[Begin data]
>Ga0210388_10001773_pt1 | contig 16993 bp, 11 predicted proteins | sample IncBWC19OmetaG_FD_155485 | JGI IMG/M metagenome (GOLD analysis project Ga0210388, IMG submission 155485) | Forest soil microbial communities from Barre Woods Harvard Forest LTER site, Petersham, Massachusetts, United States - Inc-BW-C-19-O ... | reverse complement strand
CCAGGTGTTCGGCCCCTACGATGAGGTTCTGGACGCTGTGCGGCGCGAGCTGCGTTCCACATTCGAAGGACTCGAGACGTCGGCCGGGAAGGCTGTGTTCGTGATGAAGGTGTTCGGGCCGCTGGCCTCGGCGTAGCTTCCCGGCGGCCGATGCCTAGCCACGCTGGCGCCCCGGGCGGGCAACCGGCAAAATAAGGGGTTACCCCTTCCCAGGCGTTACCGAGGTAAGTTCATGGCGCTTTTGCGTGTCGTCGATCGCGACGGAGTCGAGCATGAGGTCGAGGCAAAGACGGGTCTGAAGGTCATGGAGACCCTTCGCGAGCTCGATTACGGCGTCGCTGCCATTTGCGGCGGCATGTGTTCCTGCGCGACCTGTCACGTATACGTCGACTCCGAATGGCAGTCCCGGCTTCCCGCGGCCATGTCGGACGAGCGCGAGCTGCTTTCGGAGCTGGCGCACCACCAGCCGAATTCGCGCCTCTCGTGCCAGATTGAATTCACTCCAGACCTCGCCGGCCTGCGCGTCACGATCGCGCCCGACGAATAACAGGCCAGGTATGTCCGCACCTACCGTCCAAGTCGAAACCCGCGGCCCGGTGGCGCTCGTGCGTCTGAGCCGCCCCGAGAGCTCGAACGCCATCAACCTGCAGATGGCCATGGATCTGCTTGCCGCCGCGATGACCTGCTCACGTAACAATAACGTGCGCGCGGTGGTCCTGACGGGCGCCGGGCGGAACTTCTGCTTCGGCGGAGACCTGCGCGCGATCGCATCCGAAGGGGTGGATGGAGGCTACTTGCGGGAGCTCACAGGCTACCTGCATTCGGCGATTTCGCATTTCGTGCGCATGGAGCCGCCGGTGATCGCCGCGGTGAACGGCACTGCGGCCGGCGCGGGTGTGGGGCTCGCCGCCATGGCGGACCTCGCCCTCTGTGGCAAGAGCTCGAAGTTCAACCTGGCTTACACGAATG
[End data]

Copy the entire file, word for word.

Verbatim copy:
>Ga0210388_10001773_pt1 | contig 16993 bp, 11 predicted proteins | sample IncBWC19OmetaG_FD_155485 | JGI IMG/M metagenome (GOLD analysis project Ga0210388, IMG submission 155485) | Forest soil microbial communities from Barre Woods Harvard Forest LTER site, Petersham, Massachusetts, United States - Inc-BW-C-19-O ... | reverse complement strand
CCAGGTGTTCGGCCCCTACGATGAGGTTCTGGACGCTGTGCGGCGCGAGCTGCGTTCCACATTCGAAGGACTCGAGACGTCGGCCGGGAAGGCTGTGTTCGTGATGAAGGTGTTCGGGCCGCTGGCCTCGGCGTAGCTTCCCGGCGGCCGATGCCTAGCCACGCTGGCGCCCCGGGCGGGCAACCGGCAAAATAAGGGGTTACCCCTTCCCAGGCGTTACCGAGGTAAGTTCATGGCGCTTTTGCGTGTCGTCGATCGCGACGGAGTCGAGCATGAGGTCGAGGCAAAGACGGGTCTGAAGGTCATGGAGACCCTTCGCGAGCTCGATTACGGCGTCGCTGCCATTTGCGGCGGCATGTGTTCCTGCGCGACCTGTCACGTATACGTCGACTCCGAATGGCAGTCCCGGCTTCCCGCGGCCATGTCGGACGAGCGCGAGCTGCTTTCGGAGCTGGCGCACCACCAGCCGAATTCGCGCCTCTCGTGCCAGATTGAATTCACTCCAGACCTCGCCGGCCTGCGCGTCACGATCGCGCCCGACGAATAACAGGCCAGGTATGTCCGCACCTACCGTCCAAGTCGAAACCCGCGGCCCGGTGGCGCTCGTGCGTCTGAGCCGCCCCGAGAGCTCGAACGCCATCAACCTGCAGATGGCCATGGATCTGCTTGCCGCCGCGATGACCTGCTCACGTAACAATAACGTGCGCGCGGTGGTCCTGACGGGCGCCGGGCGGAACTTCTGCTTCGGCGGAGACCTGCGCGCGATCGCATCCGAAGGGGTGGATGGAGGCTACTTGCGGGAGCTCACAGGCTACCTGCATTCGGCGATTTCGCATTTCGTGCGCATGGAGCCGCCGGTGATCGCCGCGGTGAACGGCACTGCGGCCGGCGCGGGTGTGGGGCTCGCCGCCATGGCGGACCTCGCCCTCTGTGGCAAGAGCTCGAAGTTCAACCTGGCTTACACGAATG